Run the following command to download and install Polaris: 

curl -L "https://github.com/FairwindsOps/polaris/releases/download/7.0.1/polaris_linux_amd64.tar.gz" > polaris.tar.gz
tar -xvf polaris.tar.gz
sudo mv polaris /usr/local/bin/

It is possible to use Polaris to audit Kubernetes yaml manifests on your computer. For example, if you want to scan manifests in a directory named deploy, run the command: 

polaris audit --audit-path ./deploy/ --format=pretty

Polaris will display a score and show you success, warnings and danger-level issues similar to this:

Polaris audited Path ./deploy/ at 2022-07-29T16:40:08-05:00
    Nodes: 0 | Namespaces: 0 | Controllers: 1
    Final score: 55

Deployment kube-info-deployment in namespace demo
    deploymentMissingReplicas            🎉 Success
        Reliability - Multiple replicas are scheduled
    hostIPCSet                           🎉 Success
        Security - Host IPC is not configured
    hostNetworkSet                       🎉 Success
        Security - Host network is not configured
    hostPIDSet                           🎉 Success
        Security - Host PID is not configured
  Container kube-info
    runAsPrivileged                      🎉 Success
        Security - Not running as privileged
    cpuLimitsMissing                     😬 Warning
        Efficiency - CPU limits should be set
    livenessProbeMissing                 😬 Warning
        Reliability - Liveness probe should be configured
    memoryLimitsMissing                  😬 Warning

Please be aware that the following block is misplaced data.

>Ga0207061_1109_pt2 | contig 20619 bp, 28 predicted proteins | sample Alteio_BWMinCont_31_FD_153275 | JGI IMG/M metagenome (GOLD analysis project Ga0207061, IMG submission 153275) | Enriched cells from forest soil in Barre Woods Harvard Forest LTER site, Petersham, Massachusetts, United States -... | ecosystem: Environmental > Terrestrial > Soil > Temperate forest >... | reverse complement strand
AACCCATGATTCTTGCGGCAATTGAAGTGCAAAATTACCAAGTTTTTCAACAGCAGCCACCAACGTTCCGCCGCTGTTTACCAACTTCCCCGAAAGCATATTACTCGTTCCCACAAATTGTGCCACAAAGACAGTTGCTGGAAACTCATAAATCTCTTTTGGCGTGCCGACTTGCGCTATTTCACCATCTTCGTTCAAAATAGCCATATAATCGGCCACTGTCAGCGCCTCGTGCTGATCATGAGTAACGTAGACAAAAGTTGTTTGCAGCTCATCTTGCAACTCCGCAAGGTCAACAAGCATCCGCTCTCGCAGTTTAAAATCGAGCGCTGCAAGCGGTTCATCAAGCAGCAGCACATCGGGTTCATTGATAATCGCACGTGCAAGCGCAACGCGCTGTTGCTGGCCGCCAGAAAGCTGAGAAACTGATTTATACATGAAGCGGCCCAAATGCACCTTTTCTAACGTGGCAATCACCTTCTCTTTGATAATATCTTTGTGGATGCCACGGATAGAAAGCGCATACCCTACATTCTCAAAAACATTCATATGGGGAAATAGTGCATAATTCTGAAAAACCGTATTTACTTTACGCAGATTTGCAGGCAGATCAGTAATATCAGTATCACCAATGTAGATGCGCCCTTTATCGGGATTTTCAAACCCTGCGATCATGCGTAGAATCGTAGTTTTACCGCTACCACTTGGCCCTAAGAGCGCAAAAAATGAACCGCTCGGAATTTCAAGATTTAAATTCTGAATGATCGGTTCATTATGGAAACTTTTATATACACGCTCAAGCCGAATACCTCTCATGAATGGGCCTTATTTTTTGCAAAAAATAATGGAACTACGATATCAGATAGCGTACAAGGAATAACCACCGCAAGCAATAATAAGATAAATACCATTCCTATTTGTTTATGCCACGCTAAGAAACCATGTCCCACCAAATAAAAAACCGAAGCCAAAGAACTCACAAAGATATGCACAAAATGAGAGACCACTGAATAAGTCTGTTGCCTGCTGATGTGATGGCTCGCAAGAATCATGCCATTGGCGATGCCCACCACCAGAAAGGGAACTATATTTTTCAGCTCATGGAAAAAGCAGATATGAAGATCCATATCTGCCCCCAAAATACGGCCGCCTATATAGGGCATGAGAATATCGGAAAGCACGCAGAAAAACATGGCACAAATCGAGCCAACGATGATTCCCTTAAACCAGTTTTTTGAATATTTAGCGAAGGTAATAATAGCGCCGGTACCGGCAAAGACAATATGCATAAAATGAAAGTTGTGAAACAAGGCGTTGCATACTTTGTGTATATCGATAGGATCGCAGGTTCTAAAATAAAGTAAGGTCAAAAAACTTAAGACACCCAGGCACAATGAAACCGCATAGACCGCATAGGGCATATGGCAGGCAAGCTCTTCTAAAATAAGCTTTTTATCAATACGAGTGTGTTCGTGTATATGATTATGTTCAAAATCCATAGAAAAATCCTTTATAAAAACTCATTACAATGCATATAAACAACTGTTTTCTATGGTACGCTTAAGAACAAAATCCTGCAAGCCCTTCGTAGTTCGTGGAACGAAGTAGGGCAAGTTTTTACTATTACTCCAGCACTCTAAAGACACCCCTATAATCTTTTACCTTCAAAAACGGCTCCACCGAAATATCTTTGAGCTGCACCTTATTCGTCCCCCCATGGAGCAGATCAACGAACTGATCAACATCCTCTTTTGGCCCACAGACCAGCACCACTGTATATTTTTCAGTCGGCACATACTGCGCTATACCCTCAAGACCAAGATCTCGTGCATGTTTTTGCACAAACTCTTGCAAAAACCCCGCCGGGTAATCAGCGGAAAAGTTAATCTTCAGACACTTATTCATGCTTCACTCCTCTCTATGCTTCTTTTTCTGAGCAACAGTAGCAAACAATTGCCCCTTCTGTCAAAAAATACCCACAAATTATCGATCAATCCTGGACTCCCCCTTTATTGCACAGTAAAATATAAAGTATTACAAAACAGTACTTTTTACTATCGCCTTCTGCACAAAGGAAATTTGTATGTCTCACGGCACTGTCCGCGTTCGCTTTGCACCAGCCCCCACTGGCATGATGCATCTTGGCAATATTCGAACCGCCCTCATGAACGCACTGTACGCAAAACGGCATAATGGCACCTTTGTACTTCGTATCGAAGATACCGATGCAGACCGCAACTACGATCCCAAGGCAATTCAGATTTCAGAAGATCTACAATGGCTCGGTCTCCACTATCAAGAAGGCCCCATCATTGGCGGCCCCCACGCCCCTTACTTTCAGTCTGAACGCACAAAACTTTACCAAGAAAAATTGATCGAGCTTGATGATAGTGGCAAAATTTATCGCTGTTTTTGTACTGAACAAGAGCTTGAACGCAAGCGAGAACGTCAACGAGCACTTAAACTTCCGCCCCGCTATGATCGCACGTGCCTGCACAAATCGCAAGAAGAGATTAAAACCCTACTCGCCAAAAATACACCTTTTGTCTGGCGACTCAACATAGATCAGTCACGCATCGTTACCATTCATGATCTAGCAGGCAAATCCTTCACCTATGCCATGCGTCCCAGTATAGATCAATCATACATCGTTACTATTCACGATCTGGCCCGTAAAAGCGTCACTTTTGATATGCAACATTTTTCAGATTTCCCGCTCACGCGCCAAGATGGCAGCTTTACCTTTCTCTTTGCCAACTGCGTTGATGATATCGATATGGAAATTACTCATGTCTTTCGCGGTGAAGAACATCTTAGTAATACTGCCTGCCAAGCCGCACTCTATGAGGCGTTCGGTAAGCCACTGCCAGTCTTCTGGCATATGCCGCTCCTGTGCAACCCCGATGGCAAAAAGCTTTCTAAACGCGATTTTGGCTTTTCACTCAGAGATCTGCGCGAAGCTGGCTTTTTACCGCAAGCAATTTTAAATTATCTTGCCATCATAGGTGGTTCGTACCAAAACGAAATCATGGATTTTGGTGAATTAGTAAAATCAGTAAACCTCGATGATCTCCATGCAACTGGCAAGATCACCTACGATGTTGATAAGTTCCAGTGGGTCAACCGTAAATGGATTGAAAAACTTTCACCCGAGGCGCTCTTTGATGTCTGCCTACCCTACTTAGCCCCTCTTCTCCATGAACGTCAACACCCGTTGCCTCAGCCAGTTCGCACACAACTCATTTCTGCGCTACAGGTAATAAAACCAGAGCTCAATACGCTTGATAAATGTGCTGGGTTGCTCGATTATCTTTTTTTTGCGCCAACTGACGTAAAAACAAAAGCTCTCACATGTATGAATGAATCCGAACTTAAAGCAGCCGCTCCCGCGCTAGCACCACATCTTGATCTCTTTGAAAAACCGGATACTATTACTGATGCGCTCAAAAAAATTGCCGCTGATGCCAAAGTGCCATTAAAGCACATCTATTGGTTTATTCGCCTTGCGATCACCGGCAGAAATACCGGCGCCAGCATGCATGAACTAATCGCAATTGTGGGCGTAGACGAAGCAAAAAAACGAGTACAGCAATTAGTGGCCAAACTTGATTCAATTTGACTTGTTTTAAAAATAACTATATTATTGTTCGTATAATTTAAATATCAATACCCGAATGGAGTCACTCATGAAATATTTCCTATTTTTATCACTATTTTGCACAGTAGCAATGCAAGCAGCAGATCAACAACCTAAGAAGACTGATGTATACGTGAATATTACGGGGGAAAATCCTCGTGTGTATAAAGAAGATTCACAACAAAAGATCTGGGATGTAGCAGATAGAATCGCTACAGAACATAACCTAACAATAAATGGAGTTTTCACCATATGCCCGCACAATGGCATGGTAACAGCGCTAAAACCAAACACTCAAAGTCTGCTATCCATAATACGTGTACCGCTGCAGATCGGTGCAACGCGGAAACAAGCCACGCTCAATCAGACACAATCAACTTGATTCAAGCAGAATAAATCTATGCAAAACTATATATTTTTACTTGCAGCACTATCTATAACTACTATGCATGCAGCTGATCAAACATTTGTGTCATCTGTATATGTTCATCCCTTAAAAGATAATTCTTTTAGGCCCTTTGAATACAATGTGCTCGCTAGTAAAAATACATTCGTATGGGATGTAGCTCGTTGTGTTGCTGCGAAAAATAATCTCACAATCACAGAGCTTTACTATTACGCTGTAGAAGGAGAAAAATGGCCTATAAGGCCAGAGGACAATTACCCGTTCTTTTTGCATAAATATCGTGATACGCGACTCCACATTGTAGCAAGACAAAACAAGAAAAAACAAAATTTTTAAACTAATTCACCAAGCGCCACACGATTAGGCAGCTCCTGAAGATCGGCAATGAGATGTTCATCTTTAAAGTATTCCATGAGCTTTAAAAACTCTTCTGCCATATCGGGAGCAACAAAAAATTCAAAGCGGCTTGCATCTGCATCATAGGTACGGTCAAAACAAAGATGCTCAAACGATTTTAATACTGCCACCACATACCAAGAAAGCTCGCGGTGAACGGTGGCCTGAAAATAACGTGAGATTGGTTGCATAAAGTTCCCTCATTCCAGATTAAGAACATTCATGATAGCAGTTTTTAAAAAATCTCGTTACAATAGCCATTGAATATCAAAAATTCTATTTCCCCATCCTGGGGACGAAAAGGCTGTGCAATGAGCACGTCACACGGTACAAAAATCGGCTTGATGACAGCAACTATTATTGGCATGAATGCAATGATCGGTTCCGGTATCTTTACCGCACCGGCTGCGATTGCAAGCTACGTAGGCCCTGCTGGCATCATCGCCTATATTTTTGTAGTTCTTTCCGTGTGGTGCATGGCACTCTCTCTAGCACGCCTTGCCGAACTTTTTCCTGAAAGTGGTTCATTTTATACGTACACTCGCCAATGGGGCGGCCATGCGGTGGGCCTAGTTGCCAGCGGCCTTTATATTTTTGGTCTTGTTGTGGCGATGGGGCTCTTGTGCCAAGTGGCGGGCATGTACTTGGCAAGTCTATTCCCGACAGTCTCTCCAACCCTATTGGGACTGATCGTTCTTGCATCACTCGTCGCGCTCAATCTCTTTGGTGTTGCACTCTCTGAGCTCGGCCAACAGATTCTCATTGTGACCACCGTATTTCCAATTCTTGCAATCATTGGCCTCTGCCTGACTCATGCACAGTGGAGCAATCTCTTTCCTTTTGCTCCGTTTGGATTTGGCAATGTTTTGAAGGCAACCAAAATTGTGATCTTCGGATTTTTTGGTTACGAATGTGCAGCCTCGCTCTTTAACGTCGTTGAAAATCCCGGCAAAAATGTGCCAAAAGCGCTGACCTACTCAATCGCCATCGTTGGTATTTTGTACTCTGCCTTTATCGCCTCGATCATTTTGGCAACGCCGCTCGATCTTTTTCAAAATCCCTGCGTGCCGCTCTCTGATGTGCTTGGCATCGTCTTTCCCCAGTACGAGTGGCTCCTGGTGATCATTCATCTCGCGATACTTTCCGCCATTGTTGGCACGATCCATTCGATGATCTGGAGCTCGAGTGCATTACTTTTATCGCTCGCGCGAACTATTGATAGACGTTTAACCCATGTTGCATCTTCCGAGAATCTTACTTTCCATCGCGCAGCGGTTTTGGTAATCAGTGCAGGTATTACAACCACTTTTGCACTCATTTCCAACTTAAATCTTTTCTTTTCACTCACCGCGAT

Efficiency - Memory limits should be set
    memoryRequestsMissing                😬 Warning
        Efficiency - Memory requests should be set
    privilegeEscalationAllowed           ❌ Danger
        Security - Privilege escalation should not be allowed
    readinessProbeMissing                😬 Warning
        Reliability - Readiness probe should be configured
    tagNotSpecified                      🎉 Success
        Reliability - Image tag is specified
    insecureCapabilities                 😬 Warning
        Security - Container should not have insecure capabilities
    runAsRootAllowed                     ❌ Danger
        Security - Should not be allowed to run as root
    cpuRequestsMissing                   😬 Warning
        Efficiency - CPU requests should be set
    dangerousCapabilities                🎉 Success
        Security - Container does not have any dangerous capabilities
    hostPortSet                          🎉 Success
        Security - Host port is not configured
    notReadOnlyRootFilesystem            😬 Warning
        Security - Filesystem should be read only
    pullPolicyNotAlways                  😬 Warning
        Reliability - Image pull policy should be "Always"

Polaris can also audit the workloads in an existing cluster. Make sure you have your KUBECONFIG file setup and then run the command 

polaris audit --format=pretty

In a future post, we will show you how to use Polaris in a CI/CD pipeline. 

Use Polaris to Audit Multiple Clusters at Once

If you have multiple clusters and want to use Polaris to scan them all at once, Fairwinds offers a platform called Insights. Users can centrally manage Polaris across clusters consistently to make sure your Kubernetes workloads are as efficient, reliable and secure as they can be.